A properly established environmental monitoring program will increase the understanding of a processing facility’s food safety control systems and confirm that procedures already in place are in fact effective in reducing the risk of microbial contamination of product. Microbial analysis before and during production will provide verification of plant practices, and the expenses associated with training and quality programs will be justified by tracking results and trending data over time. The EMP will create accountability for the facility in terms of employee training; maintenance of effective sanitation programs; establishment of GMP and prerequisite programs; reduction of existing or potential microorganism harborage points; and justification of time, labor and costs of cleaning frequency. By using these four steps to create a solid EMP, the food processor will build a very strong foundation for HACCP excellence and step up the effectiveness of the total food safety system.

Read the sidebar "Make the Data Count"

Kara Baldus joined TRAC Microbiology, Inc. in August 2005. She is involved in HACCP plan development, research experimental design and data analysis. Kara graduated from University of Wisconsin-Madison with a double major in bacteriology and genetics. She has worked in the food industry as a microbiologist for nearly 10 years. During that time she also earned her masters of business administration and total quality graduate certificate from Edgewood College.

Virginia Deibel Ph.D., is the CEO at TRAC Microbiology. Deibel started TRAC while she was in graduate school (she does not recommend this). In 2002, she graduated from the University of Wisconsin-Madison with a Ph.D. in food microbiology and a minor in bacteriology. Deibel has spent 16 years working in microbiological laboratories. At TRAC, she performs third party audits, numerous speaking engagements and specialized consultations. She is a member of the Food Safety Magazine Editorial Advisory Board.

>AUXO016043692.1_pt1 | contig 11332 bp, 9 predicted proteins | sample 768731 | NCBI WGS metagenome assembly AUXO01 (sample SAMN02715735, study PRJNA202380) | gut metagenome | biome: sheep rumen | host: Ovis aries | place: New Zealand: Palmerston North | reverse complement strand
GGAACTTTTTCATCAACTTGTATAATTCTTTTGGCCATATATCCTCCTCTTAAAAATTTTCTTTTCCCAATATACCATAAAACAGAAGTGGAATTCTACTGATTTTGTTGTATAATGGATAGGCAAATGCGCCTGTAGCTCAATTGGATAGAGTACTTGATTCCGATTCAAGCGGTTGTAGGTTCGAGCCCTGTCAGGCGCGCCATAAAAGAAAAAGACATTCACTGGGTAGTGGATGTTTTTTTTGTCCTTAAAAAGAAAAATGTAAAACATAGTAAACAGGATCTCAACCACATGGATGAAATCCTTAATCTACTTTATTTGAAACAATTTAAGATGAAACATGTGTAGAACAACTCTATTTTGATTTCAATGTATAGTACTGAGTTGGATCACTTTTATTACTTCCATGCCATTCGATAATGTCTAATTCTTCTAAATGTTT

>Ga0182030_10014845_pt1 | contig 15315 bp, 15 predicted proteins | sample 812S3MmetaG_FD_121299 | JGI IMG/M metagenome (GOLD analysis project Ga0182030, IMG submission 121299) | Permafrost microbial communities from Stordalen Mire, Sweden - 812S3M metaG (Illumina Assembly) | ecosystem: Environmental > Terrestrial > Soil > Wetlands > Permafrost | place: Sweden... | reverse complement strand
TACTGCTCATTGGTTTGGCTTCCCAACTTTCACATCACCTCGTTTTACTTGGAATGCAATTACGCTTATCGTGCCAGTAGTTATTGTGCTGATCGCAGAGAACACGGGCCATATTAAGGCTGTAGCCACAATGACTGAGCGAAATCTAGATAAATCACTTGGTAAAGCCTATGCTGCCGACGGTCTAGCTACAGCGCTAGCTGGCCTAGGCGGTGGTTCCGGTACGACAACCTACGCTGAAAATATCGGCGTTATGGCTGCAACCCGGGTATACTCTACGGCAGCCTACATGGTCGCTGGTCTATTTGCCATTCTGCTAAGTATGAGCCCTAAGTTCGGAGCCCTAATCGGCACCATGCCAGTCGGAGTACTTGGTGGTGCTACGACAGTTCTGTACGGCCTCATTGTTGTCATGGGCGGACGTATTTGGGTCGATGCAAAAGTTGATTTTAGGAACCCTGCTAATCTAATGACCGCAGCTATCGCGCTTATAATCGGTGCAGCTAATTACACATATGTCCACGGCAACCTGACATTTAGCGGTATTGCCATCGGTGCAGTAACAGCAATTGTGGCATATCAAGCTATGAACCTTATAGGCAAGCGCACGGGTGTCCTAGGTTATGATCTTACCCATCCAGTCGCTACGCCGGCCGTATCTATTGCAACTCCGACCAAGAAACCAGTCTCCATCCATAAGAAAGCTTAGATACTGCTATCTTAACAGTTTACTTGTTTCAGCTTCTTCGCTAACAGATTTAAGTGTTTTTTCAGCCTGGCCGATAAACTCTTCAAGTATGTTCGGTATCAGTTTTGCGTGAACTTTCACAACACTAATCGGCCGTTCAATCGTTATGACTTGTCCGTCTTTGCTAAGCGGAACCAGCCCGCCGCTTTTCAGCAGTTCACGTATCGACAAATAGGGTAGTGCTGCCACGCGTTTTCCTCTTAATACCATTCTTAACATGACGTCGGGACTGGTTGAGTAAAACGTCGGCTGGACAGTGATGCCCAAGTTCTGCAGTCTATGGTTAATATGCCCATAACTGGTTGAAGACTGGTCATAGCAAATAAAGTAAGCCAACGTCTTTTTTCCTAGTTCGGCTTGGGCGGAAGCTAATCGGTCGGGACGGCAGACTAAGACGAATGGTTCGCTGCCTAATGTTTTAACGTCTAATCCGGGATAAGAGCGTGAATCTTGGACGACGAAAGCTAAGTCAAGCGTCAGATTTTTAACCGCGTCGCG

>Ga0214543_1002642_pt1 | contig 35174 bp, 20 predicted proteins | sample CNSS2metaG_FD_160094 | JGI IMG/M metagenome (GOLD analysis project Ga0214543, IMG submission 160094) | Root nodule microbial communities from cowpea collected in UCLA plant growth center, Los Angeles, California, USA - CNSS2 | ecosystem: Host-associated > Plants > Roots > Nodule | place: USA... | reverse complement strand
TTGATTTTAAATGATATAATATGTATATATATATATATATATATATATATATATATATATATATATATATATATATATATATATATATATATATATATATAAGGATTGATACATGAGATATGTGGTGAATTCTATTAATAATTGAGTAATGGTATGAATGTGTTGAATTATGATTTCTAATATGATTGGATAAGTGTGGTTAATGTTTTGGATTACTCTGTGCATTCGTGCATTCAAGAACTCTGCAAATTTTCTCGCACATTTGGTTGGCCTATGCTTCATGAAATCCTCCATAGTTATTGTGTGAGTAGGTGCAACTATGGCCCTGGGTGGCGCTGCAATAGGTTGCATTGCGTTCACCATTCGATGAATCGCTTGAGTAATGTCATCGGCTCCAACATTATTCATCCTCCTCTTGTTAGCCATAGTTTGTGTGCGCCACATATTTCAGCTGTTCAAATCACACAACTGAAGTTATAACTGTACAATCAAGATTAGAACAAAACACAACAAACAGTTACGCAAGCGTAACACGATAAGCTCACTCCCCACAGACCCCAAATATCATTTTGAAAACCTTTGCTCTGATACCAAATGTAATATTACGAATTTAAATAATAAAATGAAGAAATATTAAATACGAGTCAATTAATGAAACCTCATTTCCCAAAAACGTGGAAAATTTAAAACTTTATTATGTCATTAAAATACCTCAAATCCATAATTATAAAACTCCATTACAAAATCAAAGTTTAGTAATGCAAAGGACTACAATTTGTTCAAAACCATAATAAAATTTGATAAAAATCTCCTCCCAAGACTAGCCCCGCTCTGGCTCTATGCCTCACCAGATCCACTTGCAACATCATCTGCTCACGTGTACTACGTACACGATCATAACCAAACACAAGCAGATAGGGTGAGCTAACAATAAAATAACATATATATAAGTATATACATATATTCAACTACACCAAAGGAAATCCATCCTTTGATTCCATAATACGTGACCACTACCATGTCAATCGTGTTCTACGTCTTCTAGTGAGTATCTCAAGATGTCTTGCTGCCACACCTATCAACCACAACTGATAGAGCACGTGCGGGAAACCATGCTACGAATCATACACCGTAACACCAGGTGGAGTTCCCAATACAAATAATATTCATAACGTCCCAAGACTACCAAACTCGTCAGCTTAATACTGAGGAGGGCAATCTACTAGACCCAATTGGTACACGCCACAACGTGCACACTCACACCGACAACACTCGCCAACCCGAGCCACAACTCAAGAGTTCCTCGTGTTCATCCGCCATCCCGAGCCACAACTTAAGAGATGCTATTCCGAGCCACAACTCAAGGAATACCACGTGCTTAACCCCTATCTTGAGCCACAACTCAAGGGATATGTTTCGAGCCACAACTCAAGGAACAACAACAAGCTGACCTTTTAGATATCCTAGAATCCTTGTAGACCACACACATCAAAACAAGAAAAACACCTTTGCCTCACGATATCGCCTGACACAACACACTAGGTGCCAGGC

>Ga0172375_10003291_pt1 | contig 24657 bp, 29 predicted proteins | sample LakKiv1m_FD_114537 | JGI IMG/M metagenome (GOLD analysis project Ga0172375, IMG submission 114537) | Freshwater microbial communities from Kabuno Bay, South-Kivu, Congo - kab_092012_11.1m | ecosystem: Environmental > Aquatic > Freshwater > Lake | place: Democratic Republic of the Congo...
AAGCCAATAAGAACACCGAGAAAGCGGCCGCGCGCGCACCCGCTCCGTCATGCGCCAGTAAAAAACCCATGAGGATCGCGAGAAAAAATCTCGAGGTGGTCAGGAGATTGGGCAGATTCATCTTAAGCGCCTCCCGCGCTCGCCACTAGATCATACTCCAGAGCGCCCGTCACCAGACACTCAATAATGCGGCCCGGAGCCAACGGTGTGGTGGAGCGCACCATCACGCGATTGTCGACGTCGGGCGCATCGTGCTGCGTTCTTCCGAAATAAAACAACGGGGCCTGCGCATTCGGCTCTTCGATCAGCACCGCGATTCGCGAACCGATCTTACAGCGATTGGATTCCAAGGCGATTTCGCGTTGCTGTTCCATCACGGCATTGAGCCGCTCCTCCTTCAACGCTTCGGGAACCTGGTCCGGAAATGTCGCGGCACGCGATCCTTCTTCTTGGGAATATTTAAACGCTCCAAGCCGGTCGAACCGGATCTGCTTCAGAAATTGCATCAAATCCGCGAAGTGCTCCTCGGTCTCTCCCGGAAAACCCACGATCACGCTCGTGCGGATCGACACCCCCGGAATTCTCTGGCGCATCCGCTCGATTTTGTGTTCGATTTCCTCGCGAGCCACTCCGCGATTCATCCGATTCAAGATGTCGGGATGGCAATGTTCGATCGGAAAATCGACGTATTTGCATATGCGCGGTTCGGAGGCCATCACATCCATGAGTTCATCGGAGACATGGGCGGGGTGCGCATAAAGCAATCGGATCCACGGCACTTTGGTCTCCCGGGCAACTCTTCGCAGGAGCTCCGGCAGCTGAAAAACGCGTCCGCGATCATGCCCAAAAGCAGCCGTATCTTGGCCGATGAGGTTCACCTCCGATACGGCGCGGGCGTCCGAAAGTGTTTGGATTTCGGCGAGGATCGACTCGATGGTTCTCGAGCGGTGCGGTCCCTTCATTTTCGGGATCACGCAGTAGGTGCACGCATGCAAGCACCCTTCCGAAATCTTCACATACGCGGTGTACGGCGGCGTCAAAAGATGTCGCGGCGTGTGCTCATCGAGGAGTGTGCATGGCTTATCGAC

Make the Data Count

As you develop the environmental monitoring program, keep in mind that the goal is to verify that your sanitation measures and systems are actually working. Data collection, trending and analysis are important to optimize the effectiveness and efficiency of sanitation program goals. Here’s two ways to make your data count:

1. Use mobile data collection technology. These hand-held systems provide a powerful way to obtain secure, near real-time data during food
plant production or foodservice operation. These expedite data collection, increase data quality by eliminating operator input error, and can generate reports in minutes. Because mobile data collection units can incorporate historical data, the data collected is easily translated into meaningful information through trending and analysis, making it possible to establish baselines and to identify recurring hot spots and develop preventive actions to address them. And, of course, real-time data means that corrective actions can be taken immediately when problems arise, streamlining compliance goals and the operation’s efficiency.

2. Use automated sampling or monitoring systems. In the food processing plant, this may mean anything from automated air and water samplers
 to temperature monitoring units from which data can be easily transferred into a computer database for ease of analysis. For foodservice establishments, automated systems can track personnel handwashing and hygiene or measure the sanitary condition of grills, refrigerators and food-contact surfaces. And in the lab, rapid or automated microbiology and chemistry test instruments provide speed to result, which means faster confirmation that sanitation systems and policies are adequate and working.